Records Swept Away At Sotheby’s Chinese Contemporary Art Auctions In Hong Kong

Zhang Xiaogang Triptych Sells For Record-Breaking HK$79 million (US$10.1 Million)

Wang Guangyi's "Great Criticism Series - Pepsi" sold for HK$1.16 million

Wang Guangyi’s “Great Criticism Series – Pepsi” sold for HK$1.16 million

Sotheby’s Hong Kong saw a spending frenzy this weekend at its spring auctions, with the auction of more than 100 lots from the collection of Chinese contemporary art “early adopter” Baron Guy Ullens starting the bidding for Chinese art off with a bang. While Chinese collectors had been expected to drive prices for lots by top artists well beyond high estimates, they seemed to outdo even themselves, with their aggressive bidding driving prices for certain pieces up to new highs, even breaking the record for a single piece of Chinese contemporary art set in 2008 by Zeng Fanzhi’s “Mask Series 1996 No. 6.” In all, the Ullens auction took in a whopping US$54.9 million, well over the pre-sale estimate of $16.7 million, with $10.1 million of that coming from the sale of Zhang Xiaogang’s “Forever Lasting Love,” the 1988 triptych that most observers (rightly) expected to steal the show.

With the Chinese contemporary art market currently seeing the signs of a “second boom,” driven this time by demand from Chinese — rather than the formerly dominant Western — collectors, some expect that the amount spent for Zhang’s triptych could become something of a baseline. As one Chinese buyer, Gu Zhenqing, told Bloomberg after the Ullens auction this weekend, “Prices of Chinese artists will continue to rise.” Added Gu, “I’m confident that the price of a work by a Chinese artist will exceed the 100 million yuan ($15.3 million) mark this year. That could be Zhang Xiaogang, Zeng Fanzhi or someone else.” As more cash-rich new Chinese collectors — eager to beef up their collections, diversify their investments, and hedge against inflation — enter the scene, we expect that Gu’s prediction will prove correct.

This photo by Zhang Huan sold for nearly three times its high estimate, showing the interest in budding interest in photography among Chinese collectors

This photo by Zhang Huan sold for nearly three times its high estimate, showing the interest in budding interest in photography among Chinese collectors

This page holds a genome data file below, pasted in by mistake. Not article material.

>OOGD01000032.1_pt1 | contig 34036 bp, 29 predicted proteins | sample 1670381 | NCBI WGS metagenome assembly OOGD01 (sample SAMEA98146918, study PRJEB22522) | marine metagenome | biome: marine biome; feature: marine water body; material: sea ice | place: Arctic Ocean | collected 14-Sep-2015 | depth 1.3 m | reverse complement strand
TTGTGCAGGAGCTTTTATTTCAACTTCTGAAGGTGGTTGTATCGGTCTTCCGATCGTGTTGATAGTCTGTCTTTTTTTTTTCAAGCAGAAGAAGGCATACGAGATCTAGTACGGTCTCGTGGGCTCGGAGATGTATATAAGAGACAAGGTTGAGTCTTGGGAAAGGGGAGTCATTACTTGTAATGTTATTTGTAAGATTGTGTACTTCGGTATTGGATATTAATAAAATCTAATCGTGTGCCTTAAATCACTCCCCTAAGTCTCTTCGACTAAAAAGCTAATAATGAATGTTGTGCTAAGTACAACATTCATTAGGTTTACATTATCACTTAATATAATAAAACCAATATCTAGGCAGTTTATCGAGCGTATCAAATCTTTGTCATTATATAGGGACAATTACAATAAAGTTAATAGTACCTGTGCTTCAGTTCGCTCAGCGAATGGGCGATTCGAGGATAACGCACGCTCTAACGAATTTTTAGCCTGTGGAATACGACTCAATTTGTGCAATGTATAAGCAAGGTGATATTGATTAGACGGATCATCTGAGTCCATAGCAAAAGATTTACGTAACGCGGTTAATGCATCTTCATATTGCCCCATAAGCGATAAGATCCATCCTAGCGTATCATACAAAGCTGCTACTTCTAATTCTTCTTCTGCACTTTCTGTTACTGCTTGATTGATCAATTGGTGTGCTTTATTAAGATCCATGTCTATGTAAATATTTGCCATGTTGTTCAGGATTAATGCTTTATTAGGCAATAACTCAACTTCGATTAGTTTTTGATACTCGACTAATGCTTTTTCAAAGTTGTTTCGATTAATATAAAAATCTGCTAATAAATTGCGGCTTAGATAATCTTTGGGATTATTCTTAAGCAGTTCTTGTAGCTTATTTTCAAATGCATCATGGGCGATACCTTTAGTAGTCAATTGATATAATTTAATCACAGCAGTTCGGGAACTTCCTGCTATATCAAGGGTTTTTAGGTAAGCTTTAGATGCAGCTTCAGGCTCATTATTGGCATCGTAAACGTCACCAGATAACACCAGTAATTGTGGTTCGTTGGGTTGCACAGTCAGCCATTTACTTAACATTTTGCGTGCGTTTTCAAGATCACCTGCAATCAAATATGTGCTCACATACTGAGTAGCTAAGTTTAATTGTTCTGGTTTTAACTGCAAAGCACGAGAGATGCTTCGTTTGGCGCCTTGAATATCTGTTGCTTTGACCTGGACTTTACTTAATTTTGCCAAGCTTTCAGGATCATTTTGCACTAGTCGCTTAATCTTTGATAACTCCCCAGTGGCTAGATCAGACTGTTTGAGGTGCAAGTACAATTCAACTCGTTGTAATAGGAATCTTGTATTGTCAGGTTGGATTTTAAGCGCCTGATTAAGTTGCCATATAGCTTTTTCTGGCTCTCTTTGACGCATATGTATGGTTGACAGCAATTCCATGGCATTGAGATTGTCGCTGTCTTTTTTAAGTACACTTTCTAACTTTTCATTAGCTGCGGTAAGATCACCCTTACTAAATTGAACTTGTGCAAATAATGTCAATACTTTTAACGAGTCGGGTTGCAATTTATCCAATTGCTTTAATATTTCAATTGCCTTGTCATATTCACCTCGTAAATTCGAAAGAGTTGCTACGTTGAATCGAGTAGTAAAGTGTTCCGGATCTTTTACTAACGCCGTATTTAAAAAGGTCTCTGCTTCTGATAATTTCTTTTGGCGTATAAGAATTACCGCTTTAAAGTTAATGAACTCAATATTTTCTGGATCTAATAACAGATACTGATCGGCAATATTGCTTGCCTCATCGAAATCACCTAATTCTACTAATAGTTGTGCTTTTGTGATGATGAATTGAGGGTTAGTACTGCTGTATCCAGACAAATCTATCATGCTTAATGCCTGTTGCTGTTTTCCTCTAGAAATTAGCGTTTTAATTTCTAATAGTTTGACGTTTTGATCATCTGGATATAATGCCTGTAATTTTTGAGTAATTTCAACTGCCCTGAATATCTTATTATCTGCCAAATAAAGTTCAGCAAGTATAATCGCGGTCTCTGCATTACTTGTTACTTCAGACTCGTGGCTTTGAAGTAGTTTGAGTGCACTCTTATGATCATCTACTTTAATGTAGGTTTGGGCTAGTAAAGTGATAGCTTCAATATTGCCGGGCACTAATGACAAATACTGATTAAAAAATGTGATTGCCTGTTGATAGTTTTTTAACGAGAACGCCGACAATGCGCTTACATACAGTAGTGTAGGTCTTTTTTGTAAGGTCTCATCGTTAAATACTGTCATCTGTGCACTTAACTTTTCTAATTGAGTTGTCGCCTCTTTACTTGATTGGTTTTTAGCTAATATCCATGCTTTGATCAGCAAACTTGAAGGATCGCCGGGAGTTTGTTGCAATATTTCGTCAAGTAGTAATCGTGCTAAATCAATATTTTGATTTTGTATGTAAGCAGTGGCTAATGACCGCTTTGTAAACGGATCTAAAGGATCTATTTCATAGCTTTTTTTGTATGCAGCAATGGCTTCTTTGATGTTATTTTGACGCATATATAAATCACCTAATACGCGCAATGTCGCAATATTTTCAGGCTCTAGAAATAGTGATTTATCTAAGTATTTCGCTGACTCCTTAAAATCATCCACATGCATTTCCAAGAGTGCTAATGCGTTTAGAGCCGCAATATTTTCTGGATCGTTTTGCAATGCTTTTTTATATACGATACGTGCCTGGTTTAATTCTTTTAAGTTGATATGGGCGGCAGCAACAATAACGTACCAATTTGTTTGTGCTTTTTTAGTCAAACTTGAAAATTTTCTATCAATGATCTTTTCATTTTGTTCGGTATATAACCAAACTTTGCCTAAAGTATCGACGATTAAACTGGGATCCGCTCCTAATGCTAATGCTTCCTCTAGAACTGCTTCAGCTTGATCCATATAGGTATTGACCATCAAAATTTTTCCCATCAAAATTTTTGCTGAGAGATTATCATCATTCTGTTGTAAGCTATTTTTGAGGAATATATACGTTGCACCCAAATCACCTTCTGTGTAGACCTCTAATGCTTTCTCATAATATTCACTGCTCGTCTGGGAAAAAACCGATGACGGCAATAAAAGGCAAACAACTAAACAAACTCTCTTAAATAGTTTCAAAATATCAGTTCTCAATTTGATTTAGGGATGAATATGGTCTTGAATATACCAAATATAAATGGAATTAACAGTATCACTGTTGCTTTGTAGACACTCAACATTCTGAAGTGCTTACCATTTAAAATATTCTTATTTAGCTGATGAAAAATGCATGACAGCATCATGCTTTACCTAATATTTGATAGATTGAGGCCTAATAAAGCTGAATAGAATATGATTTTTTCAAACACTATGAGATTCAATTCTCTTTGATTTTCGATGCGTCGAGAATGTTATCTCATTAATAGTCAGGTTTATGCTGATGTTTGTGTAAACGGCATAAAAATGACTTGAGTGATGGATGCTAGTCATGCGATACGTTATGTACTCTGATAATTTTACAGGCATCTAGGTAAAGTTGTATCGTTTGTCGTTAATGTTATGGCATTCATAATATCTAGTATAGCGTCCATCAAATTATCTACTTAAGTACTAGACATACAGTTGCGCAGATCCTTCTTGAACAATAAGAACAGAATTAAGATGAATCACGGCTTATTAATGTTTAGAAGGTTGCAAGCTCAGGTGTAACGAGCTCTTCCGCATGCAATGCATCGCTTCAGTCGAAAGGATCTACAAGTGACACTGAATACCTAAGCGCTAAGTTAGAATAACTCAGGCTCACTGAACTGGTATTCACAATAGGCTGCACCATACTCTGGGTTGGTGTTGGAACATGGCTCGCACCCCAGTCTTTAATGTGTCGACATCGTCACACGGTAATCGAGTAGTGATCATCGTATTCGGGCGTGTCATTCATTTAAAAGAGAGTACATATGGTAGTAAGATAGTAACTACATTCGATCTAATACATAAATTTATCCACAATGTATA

More Chinese collectors, who have already shown themselves to be among the most motivated and aggressive in the world, at least when bidding for Chinese art, will most likely lead to even more records falling in coming months and years. However, it didn’t take long after this weekend’s Ullens sale for Chinese collectors further make their influence in the art world felt, as today in Hong Kong, Sotheby’s held its much-anticipated Contemporary Asian Art auction. Previously profiled by Jing Daily, this auction — which featured top-quality works by Zhang Xiaogang, Wang Guangyi, Hai Bo and Yue Minjun — didn’t disappoint.

Over its pre-sale estimate of HK$121 million (US$16 million), the wide-ranging auction, which also included works by top Asian artists like Yoshitomo Nara and Kang Hyung-Koo, took in a grand total of HK$182.9 million (US$23.5 million). Again, Zhang Xiaogang also proved the most valuable artist at this auction, with 1995’s “Bloodline – Big Family” (#1 on Jing Daily’s “Top Lots to Watch” list) selling for HK$56.6 million (US$7.3 million), 140 percent over its pre-sale high estimate. Other lots featured in our profile proved highly popular with Chinese collectors, with Liu Ye’s “The Rietveld-Schröder House At Nightfall” selling for HK$7.8 million (US$1 million), nearly HK$2 million over its high estimate, Zeng Fanzhi’s “Mask Series” selling for HK$560,000 (US$72,000) — almost triple its high estimate — and Qiu Xiaofei’s “Studying No. 3” going for HK$524,000 (US$67,380), more than five times its high estimate.

Yue Minjun's "Hats Series - Acrobatics" sold for HK$3.6 million

Yue Minjun’s “Hats Series – Acrobatics” sold for HK$3.6 million

The popularity of other blue-chip Chinese artists among China’s new class of collector was very much evident in Hong Kong today, with a lot by Zhou Chunya — recent recipient of the Art Power “Best Artist” award in Beijing — selling for HK$6.6 million (US$849,000), more than four times its high estimate, Zeng Fanzhi’s “Untitled No. 11” selling for HK$10.7 million (US$1.4 million) over a high estimate of HK$6.5 million, and Yue Minjun’s “Hats Series: Acrobatics” going for HK$3.6 million (US$493,000).

The rising interest in Chinese contemporary photography among new Chinese collectors was also on display in Hong Kong today, with Hai Bo’s “I Am Chairman Mao’s Red Guard” (set of 2) selling for HK$50,000 (US$6,400), almost double its high estimate, and “To Add One Meter to An Anonymous Mountain” by Zhang Huan selling for nearly triple its high estimate, going for HK$275,000 (US$35,000).


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